ok, the problem is how to subjectivize this?that is to say how should or does this affect your inner most, but not some deep metaphysical,even everyday sense of an agent engaging in social life and so on and so on? so here ithink that buddhism to be vulgar is doing quite well without any irony because thereare three main attitudes the way i can see it, i mean only i'm talking only about thosewho accept cognitivist breakthrough, and buddhism is the fourth one i think. the first predominantattitude is simple to resign ourselves to the gap between the scientific view of ourselvesas neuronal automata, whatever you want, and our everyday self experience as free responsibleautonomous agents. the idea is that because off, you can be very materialist here, becauseof how we were produced through evolutionary

choice and so on so on, it we can not butexperience ourselves as free responsible agents and so on, so that we are simply condemnedto live in the gap. scientifically we know but in everyday life, you know? it’s likethe same, some of them like to use this metaphor, as we know very well how big moon is but youcannot help perceiving moon as the small circle up there, that is the same, we cannot stepout. the second attitude, the worst if you askme, is the, i hope again we agree here we have many other reasons to kill each otherso here we can agree, this is my declaration of love if you didn't get it, you know? isthe habermasian position which is, he also fully asserts the duality but not as a necessary...but the non-naturalist aspects, is for habermas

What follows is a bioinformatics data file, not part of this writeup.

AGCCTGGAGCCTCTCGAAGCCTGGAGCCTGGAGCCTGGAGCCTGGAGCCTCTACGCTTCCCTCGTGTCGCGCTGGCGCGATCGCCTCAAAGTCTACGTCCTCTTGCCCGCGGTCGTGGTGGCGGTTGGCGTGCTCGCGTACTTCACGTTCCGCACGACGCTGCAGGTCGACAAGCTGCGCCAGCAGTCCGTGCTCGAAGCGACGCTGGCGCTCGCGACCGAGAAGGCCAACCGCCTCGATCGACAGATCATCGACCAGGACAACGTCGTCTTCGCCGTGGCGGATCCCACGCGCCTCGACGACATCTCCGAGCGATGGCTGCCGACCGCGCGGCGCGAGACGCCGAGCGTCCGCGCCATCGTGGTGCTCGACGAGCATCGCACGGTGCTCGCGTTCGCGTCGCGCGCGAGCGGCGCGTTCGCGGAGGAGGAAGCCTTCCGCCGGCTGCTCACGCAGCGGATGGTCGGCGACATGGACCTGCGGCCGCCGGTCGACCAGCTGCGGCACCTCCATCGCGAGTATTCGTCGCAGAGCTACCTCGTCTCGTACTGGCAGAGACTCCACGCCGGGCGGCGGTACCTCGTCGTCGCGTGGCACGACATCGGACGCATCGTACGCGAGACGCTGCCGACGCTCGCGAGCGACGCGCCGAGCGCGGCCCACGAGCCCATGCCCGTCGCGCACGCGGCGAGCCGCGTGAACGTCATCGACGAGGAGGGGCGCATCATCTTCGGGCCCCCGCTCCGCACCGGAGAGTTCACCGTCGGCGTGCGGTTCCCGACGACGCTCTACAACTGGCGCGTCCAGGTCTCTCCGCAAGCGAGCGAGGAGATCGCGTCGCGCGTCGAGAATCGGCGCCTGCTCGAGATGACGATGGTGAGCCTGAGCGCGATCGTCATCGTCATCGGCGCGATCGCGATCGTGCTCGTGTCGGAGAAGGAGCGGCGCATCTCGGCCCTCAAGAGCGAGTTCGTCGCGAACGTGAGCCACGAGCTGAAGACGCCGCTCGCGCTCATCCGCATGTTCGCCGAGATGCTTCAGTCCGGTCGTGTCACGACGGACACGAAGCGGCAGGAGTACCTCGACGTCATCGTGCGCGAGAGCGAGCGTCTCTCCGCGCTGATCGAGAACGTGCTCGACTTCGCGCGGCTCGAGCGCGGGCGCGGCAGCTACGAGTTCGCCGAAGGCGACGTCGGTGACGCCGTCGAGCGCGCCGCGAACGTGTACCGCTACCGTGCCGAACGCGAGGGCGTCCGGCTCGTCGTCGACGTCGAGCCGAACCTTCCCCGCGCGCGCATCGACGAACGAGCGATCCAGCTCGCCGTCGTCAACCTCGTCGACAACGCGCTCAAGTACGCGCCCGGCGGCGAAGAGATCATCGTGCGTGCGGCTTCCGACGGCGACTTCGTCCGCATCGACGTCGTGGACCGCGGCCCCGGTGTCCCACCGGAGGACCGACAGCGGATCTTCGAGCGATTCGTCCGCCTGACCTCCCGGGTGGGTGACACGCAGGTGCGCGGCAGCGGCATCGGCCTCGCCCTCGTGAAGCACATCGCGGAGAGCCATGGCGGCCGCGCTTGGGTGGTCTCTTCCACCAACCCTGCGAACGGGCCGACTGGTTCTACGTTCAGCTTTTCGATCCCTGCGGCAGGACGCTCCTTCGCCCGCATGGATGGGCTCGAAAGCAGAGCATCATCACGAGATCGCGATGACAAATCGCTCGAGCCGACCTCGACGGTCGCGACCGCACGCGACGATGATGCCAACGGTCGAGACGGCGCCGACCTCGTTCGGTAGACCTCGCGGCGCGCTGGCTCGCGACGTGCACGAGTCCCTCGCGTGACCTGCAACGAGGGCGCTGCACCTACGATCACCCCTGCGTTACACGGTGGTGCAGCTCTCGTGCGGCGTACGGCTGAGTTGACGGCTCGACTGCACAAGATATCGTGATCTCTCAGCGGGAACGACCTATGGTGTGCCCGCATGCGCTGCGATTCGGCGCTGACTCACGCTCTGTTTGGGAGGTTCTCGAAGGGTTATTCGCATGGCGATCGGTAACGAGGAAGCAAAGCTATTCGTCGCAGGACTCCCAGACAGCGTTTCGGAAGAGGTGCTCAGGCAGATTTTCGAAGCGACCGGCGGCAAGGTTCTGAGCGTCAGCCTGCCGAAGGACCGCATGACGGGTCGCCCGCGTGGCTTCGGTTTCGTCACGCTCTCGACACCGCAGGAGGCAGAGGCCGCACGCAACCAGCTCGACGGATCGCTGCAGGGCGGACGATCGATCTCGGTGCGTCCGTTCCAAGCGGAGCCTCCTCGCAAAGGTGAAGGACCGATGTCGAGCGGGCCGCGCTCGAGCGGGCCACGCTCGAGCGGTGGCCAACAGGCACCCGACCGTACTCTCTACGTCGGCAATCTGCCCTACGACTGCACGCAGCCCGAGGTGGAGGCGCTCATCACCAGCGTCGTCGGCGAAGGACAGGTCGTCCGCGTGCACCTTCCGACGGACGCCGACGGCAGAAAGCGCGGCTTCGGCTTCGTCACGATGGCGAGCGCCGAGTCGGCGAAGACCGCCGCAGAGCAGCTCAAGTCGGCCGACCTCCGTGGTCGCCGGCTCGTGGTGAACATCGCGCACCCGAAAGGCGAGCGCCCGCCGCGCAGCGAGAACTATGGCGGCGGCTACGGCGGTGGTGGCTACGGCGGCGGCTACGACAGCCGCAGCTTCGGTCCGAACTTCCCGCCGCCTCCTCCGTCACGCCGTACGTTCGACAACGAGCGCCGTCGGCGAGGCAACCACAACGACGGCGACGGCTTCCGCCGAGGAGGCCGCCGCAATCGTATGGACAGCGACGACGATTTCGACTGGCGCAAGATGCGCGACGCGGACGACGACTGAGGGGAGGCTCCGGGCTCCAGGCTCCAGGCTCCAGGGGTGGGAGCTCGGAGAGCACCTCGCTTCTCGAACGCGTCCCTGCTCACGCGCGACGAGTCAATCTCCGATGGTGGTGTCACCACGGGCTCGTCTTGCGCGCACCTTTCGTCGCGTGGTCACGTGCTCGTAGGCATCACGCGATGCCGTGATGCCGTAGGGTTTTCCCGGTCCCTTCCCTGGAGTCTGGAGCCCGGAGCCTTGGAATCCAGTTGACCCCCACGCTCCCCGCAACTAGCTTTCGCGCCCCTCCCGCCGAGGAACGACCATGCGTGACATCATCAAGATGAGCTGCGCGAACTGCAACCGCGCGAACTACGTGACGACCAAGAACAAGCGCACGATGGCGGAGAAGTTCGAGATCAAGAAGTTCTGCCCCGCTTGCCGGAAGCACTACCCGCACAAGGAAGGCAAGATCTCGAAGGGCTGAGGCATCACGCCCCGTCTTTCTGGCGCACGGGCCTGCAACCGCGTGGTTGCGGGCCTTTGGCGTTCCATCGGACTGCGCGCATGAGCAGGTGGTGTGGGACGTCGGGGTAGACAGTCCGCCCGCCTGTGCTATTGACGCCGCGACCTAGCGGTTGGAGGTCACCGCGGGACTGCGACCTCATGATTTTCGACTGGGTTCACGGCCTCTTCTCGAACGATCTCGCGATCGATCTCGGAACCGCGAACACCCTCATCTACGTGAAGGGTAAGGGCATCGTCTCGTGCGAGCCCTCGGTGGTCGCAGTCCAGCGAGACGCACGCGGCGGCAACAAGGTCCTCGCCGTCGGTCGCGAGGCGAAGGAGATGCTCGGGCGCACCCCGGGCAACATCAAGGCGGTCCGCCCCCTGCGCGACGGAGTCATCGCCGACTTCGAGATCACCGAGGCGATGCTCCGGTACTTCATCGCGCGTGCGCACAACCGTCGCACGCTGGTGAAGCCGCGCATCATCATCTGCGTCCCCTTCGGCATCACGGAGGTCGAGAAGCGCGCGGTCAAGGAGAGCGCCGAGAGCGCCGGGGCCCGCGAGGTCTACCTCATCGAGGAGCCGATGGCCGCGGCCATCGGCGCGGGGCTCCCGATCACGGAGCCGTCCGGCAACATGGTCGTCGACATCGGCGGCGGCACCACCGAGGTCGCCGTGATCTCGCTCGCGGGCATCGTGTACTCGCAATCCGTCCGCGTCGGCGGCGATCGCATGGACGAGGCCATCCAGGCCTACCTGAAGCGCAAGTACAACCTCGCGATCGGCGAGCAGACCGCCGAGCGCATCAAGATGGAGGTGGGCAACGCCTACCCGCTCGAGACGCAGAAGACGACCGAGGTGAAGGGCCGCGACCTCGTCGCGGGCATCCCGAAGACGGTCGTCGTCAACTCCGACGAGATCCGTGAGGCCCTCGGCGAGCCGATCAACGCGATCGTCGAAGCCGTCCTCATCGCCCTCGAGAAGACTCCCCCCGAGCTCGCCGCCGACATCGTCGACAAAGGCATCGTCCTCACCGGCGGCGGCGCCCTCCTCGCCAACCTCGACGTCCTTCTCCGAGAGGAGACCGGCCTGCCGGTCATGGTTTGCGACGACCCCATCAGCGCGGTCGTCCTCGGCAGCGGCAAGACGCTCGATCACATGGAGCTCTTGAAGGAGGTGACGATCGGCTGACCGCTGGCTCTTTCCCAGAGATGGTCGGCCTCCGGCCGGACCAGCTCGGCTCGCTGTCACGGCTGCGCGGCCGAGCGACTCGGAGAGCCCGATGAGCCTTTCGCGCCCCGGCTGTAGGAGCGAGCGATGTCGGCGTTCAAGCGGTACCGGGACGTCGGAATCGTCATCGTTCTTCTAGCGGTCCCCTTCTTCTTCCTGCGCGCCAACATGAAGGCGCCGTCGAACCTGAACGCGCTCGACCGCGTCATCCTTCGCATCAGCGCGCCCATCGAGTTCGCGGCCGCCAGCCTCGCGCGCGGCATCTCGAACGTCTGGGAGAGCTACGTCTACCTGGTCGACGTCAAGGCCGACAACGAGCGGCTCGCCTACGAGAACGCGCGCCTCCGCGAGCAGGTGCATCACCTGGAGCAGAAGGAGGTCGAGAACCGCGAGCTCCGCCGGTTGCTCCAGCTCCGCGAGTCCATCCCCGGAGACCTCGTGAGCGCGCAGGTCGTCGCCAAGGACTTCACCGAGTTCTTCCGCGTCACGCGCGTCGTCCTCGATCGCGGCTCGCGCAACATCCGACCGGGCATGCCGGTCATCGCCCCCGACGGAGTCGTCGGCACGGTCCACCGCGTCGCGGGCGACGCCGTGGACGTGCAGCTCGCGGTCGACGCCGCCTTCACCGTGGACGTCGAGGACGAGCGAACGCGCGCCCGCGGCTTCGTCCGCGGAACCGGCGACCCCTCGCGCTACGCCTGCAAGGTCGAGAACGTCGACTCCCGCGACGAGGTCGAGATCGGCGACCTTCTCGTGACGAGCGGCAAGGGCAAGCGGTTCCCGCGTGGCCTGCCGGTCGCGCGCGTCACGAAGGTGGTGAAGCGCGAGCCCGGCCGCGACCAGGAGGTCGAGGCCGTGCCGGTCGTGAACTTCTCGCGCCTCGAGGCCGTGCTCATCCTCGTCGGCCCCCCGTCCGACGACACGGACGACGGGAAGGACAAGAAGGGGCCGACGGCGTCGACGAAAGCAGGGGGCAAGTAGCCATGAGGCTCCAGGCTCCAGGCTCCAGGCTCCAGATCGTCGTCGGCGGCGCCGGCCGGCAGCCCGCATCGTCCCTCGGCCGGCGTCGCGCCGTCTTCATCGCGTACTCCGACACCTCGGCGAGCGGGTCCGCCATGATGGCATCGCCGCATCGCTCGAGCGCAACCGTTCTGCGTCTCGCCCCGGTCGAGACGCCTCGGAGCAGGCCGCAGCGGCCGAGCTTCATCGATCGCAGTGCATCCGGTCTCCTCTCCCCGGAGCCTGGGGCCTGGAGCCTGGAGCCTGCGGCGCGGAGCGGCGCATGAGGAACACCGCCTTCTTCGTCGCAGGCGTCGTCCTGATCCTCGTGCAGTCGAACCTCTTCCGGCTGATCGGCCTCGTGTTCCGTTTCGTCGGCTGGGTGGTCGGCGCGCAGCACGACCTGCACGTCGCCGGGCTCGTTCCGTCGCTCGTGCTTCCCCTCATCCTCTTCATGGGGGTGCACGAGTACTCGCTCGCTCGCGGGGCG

not simply as an illusion we should tolerate,but a kind of a transcendental a priori which is necessary and even points to an immanentlimitation of scientific knowledge. no, this habermas's reasoning is here a very transcendentalphilosophical one, it’s that science is a certain social practice, intersubjectivepractice where, you know? we formulate universal statements, we confront them through experimentsin a debate bla bla, and in this practice the transcendental a priori of this practice,is that we are free responsible being reasoning in a certain way and so on. so even if theresult for example of our scientific investigation is we are neuronal puppets, whatever, we shouldnot forget that this result is the result of an exercise of our transcendental freedomof scientific thinking which is a priori you